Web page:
Aquatic Research Updates
University of Illinois is actively involved in research on Asian carp species in the Illinois River Waterway through its Illinois River Biological Station in partnership with multiple state and federal agencies in Illinois and the surrounding states. Several research projects have also been completed on non-native species that have become established in the Illinois River Waterway such as white perch, round goby, and zebra mussels. Extension partner, Illinois-Indiana Sea Grant, also actively does research on aquatic invasive species.
Management of invasive species
To combat Asian carp population expansion and decrease densities in the Upper Mississippi River the Illinosi River Biological Station is taking additional measures to monitor, control and manage Asian carp while densities are still relatively low using commercial fishers. The results will help determine how effective commercial harvesting can be on reducing Asian carp populations.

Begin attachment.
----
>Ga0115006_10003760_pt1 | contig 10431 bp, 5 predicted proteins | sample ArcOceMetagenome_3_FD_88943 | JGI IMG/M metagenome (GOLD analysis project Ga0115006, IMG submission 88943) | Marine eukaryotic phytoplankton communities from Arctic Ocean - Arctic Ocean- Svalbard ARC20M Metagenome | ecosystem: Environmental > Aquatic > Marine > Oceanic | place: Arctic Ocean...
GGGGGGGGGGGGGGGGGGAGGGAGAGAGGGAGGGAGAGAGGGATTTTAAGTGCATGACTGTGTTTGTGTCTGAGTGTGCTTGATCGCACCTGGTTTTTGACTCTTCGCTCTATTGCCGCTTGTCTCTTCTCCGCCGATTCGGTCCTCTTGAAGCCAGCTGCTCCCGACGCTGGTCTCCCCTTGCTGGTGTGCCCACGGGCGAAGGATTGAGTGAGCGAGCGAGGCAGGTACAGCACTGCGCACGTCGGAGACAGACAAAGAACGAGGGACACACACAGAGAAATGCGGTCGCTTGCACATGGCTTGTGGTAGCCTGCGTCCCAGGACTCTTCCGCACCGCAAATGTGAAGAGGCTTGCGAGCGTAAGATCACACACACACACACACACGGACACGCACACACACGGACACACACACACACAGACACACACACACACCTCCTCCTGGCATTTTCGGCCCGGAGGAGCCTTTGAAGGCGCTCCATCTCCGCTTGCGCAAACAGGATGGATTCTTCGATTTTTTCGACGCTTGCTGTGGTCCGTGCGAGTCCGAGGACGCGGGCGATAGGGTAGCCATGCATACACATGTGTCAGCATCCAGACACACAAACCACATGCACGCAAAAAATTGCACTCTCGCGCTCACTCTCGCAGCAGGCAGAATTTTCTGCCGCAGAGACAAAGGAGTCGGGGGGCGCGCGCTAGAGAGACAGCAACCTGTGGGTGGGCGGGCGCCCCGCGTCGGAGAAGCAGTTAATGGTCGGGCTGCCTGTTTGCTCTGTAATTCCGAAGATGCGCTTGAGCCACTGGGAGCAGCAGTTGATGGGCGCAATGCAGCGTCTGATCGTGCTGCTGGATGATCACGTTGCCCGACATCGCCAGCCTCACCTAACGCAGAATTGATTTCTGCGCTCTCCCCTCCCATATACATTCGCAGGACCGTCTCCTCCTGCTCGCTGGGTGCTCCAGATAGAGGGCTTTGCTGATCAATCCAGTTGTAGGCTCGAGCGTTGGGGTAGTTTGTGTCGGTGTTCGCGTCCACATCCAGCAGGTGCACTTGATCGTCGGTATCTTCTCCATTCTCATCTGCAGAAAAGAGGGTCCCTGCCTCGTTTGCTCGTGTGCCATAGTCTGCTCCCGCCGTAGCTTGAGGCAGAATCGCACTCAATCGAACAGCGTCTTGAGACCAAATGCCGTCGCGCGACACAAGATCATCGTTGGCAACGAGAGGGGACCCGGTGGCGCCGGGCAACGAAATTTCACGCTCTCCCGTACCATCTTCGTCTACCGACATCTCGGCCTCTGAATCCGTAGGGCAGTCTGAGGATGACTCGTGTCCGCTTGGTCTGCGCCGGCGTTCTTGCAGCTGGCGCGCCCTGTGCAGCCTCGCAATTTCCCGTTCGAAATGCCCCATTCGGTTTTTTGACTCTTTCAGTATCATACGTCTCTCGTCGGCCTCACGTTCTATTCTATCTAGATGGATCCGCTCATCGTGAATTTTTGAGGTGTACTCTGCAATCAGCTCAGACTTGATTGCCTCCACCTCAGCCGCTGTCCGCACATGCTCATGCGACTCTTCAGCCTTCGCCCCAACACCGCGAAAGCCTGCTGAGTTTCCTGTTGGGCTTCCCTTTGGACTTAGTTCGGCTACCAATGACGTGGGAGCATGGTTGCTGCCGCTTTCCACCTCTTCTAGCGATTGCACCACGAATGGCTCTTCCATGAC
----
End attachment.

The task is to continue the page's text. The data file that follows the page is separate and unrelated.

Predicting invasion risks
Anticipating where harmful invasive species may live outside of their native range is difficult. Scientists should use information from well-studied invasive species to make precautionary predictions of how different of an environment an emerging invasive species can tolerate relative to their native range.
Impacts on native species
Cordylophora caspia is an invasive hydroid with an expanding range in southern Lake Michigan. Little is known about the distribution and ecological effects of this benthic hydroid, but their predatory feeding behavior on invertebrates raises concern as to their effect on food availability for benthivorous fishes.